• Breaches: Salmon uses the term to describe “the point at which the number of bodies per square foot in the club causes the perception of overcrowding to hit a fever pitch, producing dissatisfied members who cancel.”

Breaches generally occur at “pinch” points in the club, and during traditionally high traffic times, such as the early mornings and evenings.

In the case of overcrowding, he says, “The member’s perception is reality.”

Salmon’s studies, based on New Zealand facilities, but familiar to club operators nearly everywhere, pinpointed some of those perceptions. On average, 5.5% of all members considered their club overcrowded. Of that number, 55% faulted the cardio area, usually because of a shortage of treadmills; 47% blamed group fitness, because of a shortage of the most popular programs; and 38% indicted the gym floor, because of limited free-weight space and the presence of large-footprint, single-purpose strength machines.

Curbing the ‘Pinch’ Point

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Continuing to delve, Salmon compared club attendance to member satisfaction figures and then attendance to attrition figures. “From that, I was able to create a capacity metric—the attendance level per square foot at which member satisfaction begins to deteriorate significantly.”

By combining this metric with a club’s hourly attendance data, he can identify when the club is “breaching” the capacity red line.

In some cases, on-site heat mapping is employed to ascertain when breaching occurs.

“A breach, in itself, may or may not be significant,” he says, “but we should attempt to create high-efficiency clubs that move the benchmark—accommodating more members per square foot, while, at the same time, maintaining or improving member satisfaction.”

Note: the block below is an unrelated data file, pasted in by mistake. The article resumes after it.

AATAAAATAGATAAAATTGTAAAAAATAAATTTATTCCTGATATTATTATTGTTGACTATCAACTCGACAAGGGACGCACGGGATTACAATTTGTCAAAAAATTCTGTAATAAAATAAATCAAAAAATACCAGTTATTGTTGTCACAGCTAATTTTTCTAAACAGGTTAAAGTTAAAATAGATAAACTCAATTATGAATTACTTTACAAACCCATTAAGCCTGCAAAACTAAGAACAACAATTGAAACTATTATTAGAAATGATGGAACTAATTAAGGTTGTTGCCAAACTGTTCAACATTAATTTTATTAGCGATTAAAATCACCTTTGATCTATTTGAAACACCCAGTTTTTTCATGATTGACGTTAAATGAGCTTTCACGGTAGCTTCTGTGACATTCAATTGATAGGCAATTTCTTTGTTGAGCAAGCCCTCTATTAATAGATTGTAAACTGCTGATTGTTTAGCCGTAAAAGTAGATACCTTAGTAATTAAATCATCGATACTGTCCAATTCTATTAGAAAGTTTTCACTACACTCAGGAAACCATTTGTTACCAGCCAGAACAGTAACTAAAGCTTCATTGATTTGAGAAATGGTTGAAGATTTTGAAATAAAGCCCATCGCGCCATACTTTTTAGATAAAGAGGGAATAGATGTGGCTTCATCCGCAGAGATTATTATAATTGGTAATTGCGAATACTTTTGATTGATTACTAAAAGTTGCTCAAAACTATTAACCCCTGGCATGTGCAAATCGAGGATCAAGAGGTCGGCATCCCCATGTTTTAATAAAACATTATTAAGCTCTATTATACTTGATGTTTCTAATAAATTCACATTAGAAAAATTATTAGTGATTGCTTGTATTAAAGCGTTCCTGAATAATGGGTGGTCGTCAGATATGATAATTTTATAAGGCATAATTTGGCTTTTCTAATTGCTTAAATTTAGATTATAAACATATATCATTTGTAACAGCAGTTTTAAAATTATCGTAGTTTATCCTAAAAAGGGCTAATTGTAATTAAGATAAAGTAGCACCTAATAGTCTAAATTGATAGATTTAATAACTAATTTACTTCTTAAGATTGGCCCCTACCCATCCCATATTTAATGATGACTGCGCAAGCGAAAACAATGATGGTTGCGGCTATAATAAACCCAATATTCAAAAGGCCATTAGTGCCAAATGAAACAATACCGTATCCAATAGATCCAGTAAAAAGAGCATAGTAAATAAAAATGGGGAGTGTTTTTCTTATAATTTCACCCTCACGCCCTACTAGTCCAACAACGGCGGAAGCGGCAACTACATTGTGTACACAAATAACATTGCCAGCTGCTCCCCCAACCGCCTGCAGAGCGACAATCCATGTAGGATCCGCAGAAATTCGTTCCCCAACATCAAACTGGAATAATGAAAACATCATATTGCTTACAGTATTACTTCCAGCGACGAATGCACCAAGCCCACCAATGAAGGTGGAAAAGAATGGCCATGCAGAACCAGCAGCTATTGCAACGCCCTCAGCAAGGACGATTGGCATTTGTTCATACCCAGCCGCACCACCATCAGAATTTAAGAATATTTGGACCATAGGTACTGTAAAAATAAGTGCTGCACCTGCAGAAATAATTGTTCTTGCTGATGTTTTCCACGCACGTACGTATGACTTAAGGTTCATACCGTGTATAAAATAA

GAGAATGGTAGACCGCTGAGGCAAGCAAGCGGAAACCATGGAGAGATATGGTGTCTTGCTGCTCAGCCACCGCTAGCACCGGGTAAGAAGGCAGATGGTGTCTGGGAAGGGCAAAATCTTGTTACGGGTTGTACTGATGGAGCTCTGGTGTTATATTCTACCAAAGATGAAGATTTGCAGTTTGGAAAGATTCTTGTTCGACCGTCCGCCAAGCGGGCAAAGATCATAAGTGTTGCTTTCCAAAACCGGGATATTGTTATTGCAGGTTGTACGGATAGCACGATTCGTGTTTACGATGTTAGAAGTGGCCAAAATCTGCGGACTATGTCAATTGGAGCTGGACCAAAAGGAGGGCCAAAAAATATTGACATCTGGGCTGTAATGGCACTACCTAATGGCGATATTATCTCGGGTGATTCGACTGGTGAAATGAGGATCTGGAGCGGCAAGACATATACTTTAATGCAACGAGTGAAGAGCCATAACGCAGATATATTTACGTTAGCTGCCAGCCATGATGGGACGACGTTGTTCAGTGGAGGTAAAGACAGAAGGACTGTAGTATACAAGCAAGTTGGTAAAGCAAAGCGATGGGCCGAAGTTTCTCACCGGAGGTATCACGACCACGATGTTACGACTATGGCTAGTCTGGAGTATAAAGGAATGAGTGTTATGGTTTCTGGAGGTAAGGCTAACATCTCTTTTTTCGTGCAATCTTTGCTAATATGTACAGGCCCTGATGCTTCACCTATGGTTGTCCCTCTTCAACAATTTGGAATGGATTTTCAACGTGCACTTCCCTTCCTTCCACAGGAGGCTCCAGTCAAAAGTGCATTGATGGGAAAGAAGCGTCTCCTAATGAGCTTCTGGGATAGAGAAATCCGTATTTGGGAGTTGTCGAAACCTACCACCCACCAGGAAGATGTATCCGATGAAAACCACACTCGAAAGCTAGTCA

GCB clients who are constructing new facilities shoot for a benchmark of 2.5 members per every square meter (10.76 square feet), in part by catering to the high-value activities that most of their customers want. If clubs are breaching, there are, according to Salmon, four levers they can use to manage capacity.

  1. Attraction: Provide more of the programs, services, and amenities members love, and fewer of those that they don’t.
  2. Density: Provide more activities with high-density characteristics, such as group cycling (16 square feet per participant), or group fitness (48 square feet per participant).
  3. Throughput: Offer programs that provide an “entire” workout experience in a shorter period of time, such as 30-minute, high-intensity routines.
  4. Spread the load: Move activities from peak to shoulder time slots. “Be careful with this one,” says Salmon. “Convenience is king, and members want to attend when they want to attend.”

Tactical Solutions on Capacity Management

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Les Mills Newmarket utilized a variety of tactics when it zeroed in on capacity management.